To adapt a popular saying: it’s not what you email, it’s who you email. At least, while the former’s important, the latter turns out to be too.

After bashing our heads against the BT Openreach brick wall, detailed in the previous post of this series, matters were resolved remarkably quickly. It’s all down, it seems, to who you talk to at Openreach.

As explained, we tried going through Fastershire, who oversee the broadband rollout in Herefordshire. They were keen to help, but were unable to move Openreach along in any meaningful way. We also contacted our local councillor, who, to give him his credit, tried to help through his contact at Herefordshire Council. No dice.

It was village resident Shaun Haydon, from Kington cafĂ© Border Bean, who, in a conversation on the subject, mentioned how he’d had success by contacting BT directly. That set off a train of thought; why go through BT Retail, where we could instead email the head honcho directly?

It’s easy enough to find the Openreach CEO’s email address online—we won’t reproduce it here, but it shouldn’t take you long, if you need it—and we sent an email outlining the problem.

Within ten minutes—ten minutes!—we had a personal reply from Openreach CEO Clive Selley, confirming our reading of the situation, and promising investigation as a matter of urgency. True to his word, within the hour, a senior Openreach representative was on the case. Within four hours, the errant record on our number was fixed. We continued to communicate with him to ensure correction of other Titley numbers, for our neighbours experiencing similar problems.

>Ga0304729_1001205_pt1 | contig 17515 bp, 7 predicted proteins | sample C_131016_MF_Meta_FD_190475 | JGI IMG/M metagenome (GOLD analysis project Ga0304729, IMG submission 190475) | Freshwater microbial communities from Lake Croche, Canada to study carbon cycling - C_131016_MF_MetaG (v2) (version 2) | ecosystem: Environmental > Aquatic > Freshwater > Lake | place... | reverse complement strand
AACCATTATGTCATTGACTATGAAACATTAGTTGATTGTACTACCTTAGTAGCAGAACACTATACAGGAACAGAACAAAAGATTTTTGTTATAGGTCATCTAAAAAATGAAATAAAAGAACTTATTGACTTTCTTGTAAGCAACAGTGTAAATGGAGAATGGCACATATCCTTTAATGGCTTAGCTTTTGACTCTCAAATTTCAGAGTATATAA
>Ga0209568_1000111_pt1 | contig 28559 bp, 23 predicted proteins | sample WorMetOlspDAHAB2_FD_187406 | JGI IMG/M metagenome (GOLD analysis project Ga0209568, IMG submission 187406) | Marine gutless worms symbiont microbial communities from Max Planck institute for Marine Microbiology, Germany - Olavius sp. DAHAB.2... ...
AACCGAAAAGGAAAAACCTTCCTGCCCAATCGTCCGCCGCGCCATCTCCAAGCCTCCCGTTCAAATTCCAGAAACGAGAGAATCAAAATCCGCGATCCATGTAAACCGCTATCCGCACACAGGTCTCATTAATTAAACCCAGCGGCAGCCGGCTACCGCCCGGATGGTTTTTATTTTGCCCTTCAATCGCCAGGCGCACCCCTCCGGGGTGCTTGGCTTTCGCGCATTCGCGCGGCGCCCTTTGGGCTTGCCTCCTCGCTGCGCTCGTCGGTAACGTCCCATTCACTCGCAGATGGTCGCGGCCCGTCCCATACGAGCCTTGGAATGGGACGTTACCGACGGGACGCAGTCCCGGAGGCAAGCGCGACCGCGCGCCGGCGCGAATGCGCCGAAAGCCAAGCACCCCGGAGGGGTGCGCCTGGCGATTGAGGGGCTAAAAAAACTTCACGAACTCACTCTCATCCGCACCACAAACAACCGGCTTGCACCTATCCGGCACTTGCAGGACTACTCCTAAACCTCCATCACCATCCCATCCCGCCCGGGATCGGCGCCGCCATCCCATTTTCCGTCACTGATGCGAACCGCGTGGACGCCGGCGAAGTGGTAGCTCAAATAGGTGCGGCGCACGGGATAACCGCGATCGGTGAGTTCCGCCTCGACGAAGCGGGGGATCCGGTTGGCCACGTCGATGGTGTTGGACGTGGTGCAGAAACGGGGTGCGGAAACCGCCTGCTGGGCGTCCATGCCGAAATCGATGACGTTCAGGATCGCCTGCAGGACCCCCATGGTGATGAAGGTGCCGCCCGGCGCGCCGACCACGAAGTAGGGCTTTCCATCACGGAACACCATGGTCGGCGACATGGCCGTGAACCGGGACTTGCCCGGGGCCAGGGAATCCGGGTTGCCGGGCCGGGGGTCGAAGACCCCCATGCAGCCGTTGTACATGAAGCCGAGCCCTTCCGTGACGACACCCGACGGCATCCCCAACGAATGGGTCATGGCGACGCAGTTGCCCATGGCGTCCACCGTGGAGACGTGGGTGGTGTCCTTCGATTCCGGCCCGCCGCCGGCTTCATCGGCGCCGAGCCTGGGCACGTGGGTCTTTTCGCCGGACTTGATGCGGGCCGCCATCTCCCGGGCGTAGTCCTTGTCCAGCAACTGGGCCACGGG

Before long, our fibre services were activated, and despite the odd issue, proved a vast improvement over the former ADSL services.

Who deserves the credit? After the matter was resolved, in a parish update email, the councillor mentioned that “One recent local problem was only resolved by direct contact with the C.EX of BT. After weeks of frustration surprising [sic] the matter was resolved in a few hours.” While that statement is technically true, it leaves it rather unclear as to whose idea it was to contact BT (Shaun’s), let alone the CEO (ours). A mixture of low-level communal putting-of-heads-together, combined with high-level Openreach contact, served to do the job; the entire local government tier (councillors, officers) proved to be a diversion, if not a dead end, in this case.

As a business, we’re much better placed than we were before: 40Mbps downstream is a vastly improved platform upon which to run a web design outfit. It’s not all rosy, of course; the copper line from the cabinet are still irritatingly flaky, meaning that occasional engineer visits continue to be required, forcing us to fall back to our second FTTC line. Will Part 3 be the FTTP saga?

In the meantime, if anyone in the Titley area is still having problems with their number being listed on the wrong cabinet (for most village residents, it should be down as being on 9 rather than 11), please get in touch and we’ll try to have Openreach look into it.